Prescribing Patterns of HF-Exacerbating Medications

Study Questions:

What is the current practice of medications prescribed at the time of admission and at hospital discharge exacerbating heart failure (HF)?

Methods:

A total of 588 patients ≥65 years of age who were hospitalized for HF from 2003-2014 were studied from the REGARDS (Reasons for Geographic and Racial Difference in Stroke) study. HF-exacerbating medications were defined by the 2016 American Heart Association Scientific Statement as major exacerbating agents that can have potential life-threatening effects leading to hospitalization or emergency room visit. Variables studied included cardiac and comorbid conditions that exacerbate HF, left ventricular ejection fraction (LVEF), length of stay, cardiology consultation, intensive care unit stay, and hospitalization year. Hospital size, academic status, and hospital rating were also evaluated. A multivariable logistic regression analysis was used to help determine factors that lead to prescribing HF-exacerbating medications.

Results:

The median age of 588 patients was 76 years (interquartile range [IQR], 72-83) and included 44% women and 34% blacks. The median number of medications at hospital admission was 9 (IQR, 6-12), and at hospital discharge was 10 (IQR, 8-13). The prevalence of HF-exacerbating medications at hospital admission was 41% and at discharge 36%. Patients with several comorbid conditions (chronic obstructive pulmonary disease/asthma, diabetes, and mood disorder) were more likely to be prescribed HF-exacerbating medications either on admission or at time of discharge. The most common HF-exacerbating medications prescribed on hospital admission were albuterol, metformin, nonsteroidal anti-inflammatory drugs, and diltiazem. The most common at time of discharge were albuterol, metformin, and diltiazem. Patterns were more prevalent for patients with HF with preserved EF at both admission and discharge. In multivariable logistic regression analysis, diabetes (odds ratio [OR], 1.80; 95% confidence interval [CI], 1.18-2.75) and small hospital size (OR, 1.93; 95% CI, 1.18-3.16) were most strongly associated with prescribing HF-exacerbating medications.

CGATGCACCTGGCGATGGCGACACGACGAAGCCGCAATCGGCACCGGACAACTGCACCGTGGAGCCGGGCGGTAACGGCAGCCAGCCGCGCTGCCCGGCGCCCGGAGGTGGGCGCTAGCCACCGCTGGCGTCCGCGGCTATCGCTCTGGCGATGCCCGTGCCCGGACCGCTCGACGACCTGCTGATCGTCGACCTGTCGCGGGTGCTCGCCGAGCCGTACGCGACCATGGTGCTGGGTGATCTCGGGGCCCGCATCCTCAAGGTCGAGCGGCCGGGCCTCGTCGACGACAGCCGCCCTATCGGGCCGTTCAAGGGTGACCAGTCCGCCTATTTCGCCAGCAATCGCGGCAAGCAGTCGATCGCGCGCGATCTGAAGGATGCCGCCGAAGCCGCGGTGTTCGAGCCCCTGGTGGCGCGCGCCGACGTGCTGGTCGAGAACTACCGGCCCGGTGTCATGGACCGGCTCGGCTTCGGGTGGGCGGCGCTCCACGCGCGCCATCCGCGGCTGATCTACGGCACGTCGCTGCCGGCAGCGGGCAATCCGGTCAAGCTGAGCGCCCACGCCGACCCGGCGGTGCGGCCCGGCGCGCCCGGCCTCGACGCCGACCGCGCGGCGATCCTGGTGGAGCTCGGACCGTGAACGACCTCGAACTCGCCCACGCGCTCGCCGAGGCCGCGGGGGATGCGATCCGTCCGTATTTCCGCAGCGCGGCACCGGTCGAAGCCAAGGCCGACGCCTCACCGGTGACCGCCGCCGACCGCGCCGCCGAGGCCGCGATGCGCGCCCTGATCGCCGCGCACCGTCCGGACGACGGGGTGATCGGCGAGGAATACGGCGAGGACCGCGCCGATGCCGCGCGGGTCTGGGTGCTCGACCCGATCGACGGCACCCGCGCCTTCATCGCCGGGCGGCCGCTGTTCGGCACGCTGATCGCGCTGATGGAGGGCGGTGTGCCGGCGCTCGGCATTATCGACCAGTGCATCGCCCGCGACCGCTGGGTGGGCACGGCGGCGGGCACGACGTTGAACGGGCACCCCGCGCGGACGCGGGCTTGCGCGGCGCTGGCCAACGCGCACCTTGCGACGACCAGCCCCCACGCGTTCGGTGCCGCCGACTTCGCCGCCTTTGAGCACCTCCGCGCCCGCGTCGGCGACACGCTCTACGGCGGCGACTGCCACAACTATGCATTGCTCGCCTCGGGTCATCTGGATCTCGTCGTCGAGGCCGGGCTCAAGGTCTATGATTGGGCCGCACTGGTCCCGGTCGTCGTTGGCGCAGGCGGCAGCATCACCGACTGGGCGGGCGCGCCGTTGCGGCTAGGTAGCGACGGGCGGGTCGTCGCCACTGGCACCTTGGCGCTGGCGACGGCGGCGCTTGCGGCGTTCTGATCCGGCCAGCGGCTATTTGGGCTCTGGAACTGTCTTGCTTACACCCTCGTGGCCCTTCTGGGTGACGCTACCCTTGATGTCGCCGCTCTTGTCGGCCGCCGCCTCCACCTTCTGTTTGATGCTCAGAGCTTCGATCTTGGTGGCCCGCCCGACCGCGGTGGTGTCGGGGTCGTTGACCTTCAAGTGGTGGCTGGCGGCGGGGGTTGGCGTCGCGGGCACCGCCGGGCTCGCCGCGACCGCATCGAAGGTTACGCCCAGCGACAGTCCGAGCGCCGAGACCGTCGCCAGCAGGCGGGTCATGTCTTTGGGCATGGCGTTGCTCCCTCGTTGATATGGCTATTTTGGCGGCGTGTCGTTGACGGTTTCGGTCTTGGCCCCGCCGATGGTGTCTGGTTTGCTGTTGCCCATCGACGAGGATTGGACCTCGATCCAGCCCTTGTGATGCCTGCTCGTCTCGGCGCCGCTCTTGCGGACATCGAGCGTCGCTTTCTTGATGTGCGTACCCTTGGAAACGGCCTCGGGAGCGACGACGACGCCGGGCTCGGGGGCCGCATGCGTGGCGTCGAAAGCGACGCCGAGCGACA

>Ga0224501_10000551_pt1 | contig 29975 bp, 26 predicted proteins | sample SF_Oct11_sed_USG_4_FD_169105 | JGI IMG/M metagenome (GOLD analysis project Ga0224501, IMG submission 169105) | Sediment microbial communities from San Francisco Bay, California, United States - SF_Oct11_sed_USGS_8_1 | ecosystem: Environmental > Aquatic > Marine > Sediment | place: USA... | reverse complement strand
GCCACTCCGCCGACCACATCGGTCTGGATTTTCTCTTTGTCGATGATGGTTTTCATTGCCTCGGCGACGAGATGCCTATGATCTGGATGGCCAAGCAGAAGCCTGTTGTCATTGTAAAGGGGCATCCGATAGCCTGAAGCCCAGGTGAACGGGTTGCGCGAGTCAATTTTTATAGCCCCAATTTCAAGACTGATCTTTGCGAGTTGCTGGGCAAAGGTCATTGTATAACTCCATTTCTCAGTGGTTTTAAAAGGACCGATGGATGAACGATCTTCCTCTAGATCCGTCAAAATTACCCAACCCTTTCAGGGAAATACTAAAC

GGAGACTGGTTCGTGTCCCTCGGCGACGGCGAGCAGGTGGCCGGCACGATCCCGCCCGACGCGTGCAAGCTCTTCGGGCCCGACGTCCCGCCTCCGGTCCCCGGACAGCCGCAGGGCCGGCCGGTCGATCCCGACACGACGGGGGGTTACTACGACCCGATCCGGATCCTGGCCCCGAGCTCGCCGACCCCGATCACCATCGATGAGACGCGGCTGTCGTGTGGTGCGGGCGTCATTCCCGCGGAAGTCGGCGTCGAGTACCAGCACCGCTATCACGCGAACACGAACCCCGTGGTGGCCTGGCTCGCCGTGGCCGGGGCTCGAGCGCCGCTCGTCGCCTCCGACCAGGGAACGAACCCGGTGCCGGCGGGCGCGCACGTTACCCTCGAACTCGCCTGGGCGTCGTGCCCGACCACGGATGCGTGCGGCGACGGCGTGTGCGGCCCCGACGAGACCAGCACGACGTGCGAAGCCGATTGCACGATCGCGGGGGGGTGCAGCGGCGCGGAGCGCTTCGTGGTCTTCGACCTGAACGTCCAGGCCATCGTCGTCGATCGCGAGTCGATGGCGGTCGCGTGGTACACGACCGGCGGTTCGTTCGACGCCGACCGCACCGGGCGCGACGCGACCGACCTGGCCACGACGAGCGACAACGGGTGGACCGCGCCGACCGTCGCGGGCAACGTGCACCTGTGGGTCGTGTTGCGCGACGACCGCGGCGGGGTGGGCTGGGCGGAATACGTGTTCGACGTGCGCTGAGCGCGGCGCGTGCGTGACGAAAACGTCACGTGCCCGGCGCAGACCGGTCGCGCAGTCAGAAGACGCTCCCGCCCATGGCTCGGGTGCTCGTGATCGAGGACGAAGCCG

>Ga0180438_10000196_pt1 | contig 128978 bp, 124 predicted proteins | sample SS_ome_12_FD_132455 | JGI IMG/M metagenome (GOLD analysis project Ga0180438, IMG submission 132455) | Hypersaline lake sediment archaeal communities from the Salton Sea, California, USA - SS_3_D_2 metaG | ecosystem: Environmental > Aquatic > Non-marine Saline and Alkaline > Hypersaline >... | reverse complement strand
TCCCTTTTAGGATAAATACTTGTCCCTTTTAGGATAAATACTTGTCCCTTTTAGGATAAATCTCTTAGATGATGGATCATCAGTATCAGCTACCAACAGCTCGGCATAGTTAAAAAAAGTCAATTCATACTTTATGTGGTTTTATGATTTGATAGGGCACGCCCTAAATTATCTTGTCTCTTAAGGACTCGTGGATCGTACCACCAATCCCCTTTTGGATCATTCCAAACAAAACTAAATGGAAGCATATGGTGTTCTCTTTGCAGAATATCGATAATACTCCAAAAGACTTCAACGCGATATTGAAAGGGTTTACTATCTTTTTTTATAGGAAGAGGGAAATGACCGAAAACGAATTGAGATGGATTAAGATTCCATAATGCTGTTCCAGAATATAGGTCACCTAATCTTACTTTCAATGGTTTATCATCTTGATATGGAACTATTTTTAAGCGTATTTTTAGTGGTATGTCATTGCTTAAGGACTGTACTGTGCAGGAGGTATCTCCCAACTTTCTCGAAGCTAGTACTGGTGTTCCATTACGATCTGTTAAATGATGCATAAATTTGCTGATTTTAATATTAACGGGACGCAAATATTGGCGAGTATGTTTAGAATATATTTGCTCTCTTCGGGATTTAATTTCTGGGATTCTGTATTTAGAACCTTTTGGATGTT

Conclusions:

At time of admission and during hospitalization and discharge, HF-exacerbating medications are being prescribed for patients being treated for any type of HF.

Perspective:

It is crucial at time of discharge to develop a system for patient medication reconciliation in order to ensure the safety of medications prescribed. More importantly, when patients are hospitalized for HF, the necessity of ensuring that HF-exacerbating medications are not continued can help facilitate an overall safe discharge.

Clinical Topics: Geriatric Cardiology, Heart Failure and Cardiomyopathies, Acute Heart Failure

Keywords: Albuterol, Anti-Inflammatory Agents, Non-Steroidal, Asthma, Comorbidity, Diabetes Mellitus, Diltiazem, Emergency Service, Hospital, Geriatrics, Heart Failure, Length of Stay, Medication Reconciliation, Metformin, Mood Disorders, Patient Discharge, Pulmonary Disease, Chronic Obstructive, Stroke, Stroke Volume


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